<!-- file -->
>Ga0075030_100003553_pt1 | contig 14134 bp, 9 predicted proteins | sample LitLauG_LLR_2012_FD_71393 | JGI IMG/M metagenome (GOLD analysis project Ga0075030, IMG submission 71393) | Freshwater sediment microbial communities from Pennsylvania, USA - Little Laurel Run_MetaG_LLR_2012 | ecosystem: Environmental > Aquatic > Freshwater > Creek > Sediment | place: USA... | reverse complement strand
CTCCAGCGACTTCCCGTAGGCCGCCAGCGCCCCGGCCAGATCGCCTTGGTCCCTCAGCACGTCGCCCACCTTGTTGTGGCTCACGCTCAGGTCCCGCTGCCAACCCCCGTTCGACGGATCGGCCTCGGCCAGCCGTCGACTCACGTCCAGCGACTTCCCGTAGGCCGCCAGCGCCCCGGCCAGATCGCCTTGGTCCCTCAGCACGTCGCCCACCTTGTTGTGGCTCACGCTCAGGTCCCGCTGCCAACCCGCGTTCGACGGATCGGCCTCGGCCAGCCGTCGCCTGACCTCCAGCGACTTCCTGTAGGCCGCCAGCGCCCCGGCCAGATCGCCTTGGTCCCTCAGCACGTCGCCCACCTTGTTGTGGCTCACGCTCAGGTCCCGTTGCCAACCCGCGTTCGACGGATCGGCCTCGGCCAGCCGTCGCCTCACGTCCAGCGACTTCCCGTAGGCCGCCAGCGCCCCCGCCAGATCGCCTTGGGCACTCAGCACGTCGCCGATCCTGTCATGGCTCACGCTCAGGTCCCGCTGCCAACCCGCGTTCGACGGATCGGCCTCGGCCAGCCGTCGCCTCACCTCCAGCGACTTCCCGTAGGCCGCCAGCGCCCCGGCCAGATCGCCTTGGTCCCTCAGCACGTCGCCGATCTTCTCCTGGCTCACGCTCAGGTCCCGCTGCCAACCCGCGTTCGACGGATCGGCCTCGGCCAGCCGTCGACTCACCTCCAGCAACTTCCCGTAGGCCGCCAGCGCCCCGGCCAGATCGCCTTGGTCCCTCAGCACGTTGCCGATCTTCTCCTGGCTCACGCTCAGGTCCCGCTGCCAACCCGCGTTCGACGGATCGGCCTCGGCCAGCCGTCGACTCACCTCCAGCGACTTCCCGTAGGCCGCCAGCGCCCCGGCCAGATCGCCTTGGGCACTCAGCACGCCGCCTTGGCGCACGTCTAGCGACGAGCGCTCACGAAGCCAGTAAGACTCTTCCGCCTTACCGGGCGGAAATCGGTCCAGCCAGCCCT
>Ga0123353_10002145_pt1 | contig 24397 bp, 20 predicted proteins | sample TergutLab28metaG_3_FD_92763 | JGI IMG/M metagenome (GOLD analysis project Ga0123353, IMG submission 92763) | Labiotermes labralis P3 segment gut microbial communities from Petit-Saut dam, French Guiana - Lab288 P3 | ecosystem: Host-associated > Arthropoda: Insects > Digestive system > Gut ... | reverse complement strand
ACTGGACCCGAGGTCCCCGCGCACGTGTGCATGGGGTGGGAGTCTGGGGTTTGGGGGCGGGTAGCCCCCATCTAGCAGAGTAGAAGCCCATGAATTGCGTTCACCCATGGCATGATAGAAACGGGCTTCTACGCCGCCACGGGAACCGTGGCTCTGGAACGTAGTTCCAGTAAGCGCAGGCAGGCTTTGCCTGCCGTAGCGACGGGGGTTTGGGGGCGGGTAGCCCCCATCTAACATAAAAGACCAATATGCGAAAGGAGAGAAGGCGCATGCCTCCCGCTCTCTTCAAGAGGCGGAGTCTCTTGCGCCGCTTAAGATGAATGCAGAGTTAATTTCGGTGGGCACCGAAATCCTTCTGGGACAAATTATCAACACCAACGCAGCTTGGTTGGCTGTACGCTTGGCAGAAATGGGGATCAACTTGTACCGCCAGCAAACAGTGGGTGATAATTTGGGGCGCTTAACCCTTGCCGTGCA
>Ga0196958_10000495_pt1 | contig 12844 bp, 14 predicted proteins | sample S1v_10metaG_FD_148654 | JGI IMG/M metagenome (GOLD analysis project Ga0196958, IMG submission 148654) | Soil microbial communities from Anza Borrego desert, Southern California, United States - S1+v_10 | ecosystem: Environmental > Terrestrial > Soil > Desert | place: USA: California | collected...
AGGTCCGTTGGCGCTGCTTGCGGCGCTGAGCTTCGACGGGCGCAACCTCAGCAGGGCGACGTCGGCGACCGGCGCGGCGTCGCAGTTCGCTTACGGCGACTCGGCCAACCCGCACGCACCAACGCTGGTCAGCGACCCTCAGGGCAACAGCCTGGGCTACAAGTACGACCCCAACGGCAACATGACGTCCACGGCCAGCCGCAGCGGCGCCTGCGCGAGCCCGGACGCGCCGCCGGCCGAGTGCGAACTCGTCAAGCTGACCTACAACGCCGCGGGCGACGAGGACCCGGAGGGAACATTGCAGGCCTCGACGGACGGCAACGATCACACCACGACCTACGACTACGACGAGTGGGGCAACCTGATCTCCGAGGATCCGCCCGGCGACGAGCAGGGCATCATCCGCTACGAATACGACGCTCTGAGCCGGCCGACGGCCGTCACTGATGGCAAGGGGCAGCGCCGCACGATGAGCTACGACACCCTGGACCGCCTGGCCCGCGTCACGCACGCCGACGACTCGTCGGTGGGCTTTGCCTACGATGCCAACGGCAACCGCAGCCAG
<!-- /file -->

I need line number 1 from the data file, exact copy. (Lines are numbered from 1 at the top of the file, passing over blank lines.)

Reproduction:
>Ga0075030_100003553_pt1 | contig 14134 bp, 9 predicted proteins | sample LitLauG_LLR_2012_FD_71393 | JGI IMG/M metagenome (GOLD analysis project Ga0075030, IMG submission 71393) | Freshwater sediment microbial communities from Pennsylvania, USA - Little Laurel Run_MetaG_LLR_2012 | ecosystem: Environmental > Aquatic > Freshwater > Creek > Sediment | place: USA... | reverse complement strand